Creating societal change is what creativity is all about

The beauty of judging Cannes Lions is that you get to review some of the most amazing campaigns in the industry, but it’s also the hardest part of the job. What aspects of the work cut through for you?

Neha: I judged about 400 campaigns and every single one of them had brands, government organizations or individuals working on relevant issues. Each campaign covered a range of powerful subjects that gave me fresh perspective and inspiration to push the boundaries of my own creativity. I was thoroughly impressed by the boldness and creativity of the ideas.

Catherine: In addition to the creative at its heart, work that cut through felt original, was insightful, captured our emotions and resulted in tangible change. I’d also say work that challenged perceptions and progressed a diverse and inclusive point of view was also rewarded. As jurors we always asked ourselves, does this work drive the health sector forward?

Daniel: In the Young Lions category, a lot of the work that stood out had a climate-change focus, which shows us the direction of the future of PR and where their values are. I particularly loved the entry from the Taiwanese team that won bronze. They invented a climate-dedicated crypto token as their central element that people could acquire and by that actively invest into battling climate change in an easy and very modern way, resonating with pretty much all relevant audiences — what a brilliant idea!

The future of communications will still be about purpose

What do you think these entries/shortlist/winners say about the future of communications?

Catherine: For me, the Grand Prix winners reflect what Cannes should be about — work that has flawless creative at its heart (a phrase used by a fellow juror, which really resonated with me) and purpose-led creativity, which makes a difference in the world. This example from Beco drives forward inclusivity in the workplace and it should be championed. If brands want to focus on purpose-led creativity, it is vital that they identify a problem their audience is facing and ensure that they have the “right” to tackle it. It is about showing you’ve listened to your audience and that you’re doing something meaningful about it.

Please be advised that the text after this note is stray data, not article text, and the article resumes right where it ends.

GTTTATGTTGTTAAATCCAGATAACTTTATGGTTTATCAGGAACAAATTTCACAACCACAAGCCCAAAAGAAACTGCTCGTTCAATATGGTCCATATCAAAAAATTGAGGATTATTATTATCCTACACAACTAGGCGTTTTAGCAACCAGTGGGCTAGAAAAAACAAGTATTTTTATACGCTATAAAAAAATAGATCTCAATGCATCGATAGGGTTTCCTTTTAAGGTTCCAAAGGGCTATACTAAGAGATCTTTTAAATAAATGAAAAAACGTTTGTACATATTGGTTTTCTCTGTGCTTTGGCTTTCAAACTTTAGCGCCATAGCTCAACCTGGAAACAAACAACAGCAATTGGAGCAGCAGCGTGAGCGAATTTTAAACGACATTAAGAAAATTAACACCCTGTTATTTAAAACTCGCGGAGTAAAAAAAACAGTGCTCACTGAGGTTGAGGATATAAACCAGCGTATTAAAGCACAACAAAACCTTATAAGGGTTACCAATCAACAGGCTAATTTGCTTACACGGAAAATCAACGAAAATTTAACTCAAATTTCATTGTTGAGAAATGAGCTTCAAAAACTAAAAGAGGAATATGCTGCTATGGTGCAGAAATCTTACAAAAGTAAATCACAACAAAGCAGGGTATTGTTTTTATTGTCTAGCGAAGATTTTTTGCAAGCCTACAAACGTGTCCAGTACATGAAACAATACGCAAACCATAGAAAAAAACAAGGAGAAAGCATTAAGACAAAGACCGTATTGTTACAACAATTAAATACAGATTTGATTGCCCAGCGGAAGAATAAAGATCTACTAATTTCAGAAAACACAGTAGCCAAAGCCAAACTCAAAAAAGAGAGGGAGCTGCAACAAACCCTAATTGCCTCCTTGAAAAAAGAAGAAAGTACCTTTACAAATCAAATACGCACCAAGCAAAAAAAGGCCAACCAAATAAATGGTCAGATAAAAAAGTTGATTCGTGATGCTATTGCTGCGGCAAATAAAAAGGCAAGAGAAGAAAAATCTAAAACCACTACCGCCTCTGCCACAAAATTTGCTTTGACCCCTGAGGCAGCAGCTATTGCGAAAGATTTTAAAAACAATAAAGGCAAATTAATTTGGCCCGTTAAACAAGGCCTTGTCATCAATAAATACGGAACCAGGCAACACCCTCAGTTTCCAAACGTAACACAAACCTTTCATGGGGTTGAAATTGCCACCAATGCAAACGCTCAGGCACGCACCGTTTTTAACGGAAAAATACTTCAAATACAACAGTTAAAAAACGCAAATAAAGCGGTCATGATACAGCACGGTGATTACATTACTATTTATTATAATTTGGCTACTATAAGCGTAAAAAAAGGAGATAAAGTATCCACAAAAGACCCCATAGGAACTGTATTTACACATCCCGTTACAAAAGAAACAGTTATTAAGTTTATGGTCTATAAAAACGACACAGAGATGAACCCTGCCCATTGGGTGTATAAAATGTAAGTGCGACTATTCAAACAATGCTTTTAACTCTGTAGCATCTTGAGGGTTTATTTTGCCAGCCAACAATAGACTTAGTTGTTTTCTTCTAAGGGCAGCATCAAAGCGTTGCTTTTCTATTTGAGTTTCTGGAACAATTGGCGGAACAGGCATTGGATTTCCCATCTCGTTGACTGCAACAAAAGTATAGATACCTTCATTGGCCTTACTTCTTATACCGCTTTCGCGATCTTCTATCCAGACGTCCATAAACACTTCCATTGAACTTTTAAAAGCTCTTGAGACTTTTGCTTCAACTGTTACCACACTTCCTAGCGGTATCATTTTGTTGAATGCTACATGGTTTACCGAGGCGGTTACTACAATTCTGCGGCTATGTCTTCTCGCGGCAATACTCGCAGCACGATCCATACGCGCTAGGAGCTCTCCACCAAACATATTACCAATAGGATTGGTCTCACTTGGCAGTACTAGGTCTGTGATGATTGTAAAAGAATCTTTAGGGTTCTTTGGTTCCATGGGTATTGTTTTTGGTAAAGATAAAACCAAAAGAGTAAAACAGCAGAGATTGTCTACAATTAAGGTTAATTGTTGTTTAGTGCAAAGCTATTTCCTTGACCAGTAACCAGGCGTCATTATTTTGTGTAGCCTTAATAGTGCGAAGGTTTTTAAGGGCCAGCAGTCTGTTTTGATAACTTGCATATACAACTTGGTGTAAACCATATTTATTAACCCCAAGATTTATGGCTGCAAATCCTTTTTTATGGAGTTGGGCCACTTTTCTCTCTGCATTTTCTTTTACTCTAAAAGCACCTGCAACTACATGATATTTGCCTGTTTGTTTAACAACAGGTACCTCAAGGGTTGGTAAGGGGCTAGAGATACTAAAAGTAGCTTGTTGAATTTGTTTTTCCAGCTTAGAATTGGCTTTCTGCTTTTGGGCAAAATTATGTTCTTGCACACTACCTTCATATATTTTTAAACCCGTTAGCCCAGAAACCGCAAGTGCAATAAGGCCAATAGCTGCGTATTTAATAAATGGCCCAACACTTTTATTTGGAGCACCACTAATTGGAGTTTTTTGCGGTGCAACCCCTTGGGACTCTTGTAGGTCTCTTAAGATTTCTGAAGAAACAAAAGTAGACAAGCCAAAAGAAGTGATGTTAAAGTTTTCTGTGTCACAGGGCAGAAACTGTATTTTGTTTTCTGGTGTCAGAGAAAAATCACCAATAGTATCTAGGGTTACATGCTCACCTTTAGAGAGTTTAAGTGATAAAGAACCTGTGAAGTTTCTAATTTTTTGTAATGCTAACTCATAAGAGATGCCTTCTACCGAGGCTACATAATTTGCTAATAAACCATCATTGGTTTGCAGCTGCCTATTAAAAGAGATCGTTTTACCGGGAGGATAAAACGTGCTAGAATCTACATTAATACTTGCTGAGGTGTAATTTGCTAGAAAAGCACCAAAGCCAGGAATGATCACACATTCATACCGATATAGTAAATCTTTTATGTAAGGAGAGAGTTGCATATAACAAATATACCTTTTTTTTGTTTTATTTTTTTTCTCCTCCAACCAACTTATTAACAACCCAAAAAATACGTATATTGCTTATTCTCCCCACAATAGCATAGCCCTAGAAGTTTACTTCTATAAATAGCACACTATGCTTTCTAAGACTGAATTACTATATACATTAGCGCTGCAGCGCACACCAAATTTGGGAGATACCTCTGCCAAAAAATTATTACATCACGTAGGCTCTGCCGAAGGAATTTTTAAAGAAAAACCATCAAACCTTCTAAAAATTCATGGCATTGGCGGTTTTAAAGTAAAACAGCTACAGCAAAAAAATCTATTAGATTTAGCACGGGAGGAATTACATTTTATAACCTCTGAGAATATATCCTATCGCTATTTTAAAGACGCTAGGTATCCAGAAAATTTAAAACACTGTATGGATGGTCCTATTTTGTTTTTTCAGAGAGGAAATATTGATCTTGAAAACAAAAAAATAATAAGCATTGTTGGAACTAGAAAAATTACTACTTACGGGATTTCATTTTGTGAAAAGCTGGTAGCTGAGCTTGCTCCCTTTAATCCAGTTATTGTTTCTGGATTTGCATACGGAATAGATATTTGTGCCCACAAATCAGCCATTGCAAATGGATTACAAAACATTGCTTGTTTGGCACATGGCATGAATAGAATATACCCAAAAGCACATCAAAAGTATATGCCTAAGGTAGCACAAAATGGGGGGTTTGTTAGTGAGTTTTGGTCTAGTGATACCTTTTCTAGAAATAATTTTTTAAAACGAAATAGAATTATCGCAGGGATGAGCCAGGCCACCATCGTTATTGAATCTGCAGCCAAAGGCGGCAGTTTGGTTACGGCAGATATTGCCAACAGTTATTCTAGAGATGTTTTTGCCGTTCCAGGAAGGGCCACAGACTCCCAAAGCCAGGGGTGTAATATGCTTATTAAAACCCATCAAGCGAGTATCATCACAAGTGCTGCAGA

Daniel: The agency world definitely doesn’t need to be afraid of a lack of talent in the future! But the aspirations of future communications experts with regards to the purpose of their work will be very high.

Neha: Creativity and purpose will be the top driver of our work in 2021. Not big, but bold ideas will make the cut, and bold ideas will emerge only when there is clarity of goals.

We also need to stay ahead of the technology curve and find creative ways to help our clients find the intersection points between their stories and what the world needs. We must creatively reshape our clients’ campaigns according to the changing needs of the new era ushered in by the pandemic, and tell our clients’ stories in new places, in new ways, using new tactics. This is what will help craft winning communications strategies that lead with purpose and humanity.

To learn more on how you can use reshape your teams to maximize your creative potential, discover our Creativity vs. Everything white paper.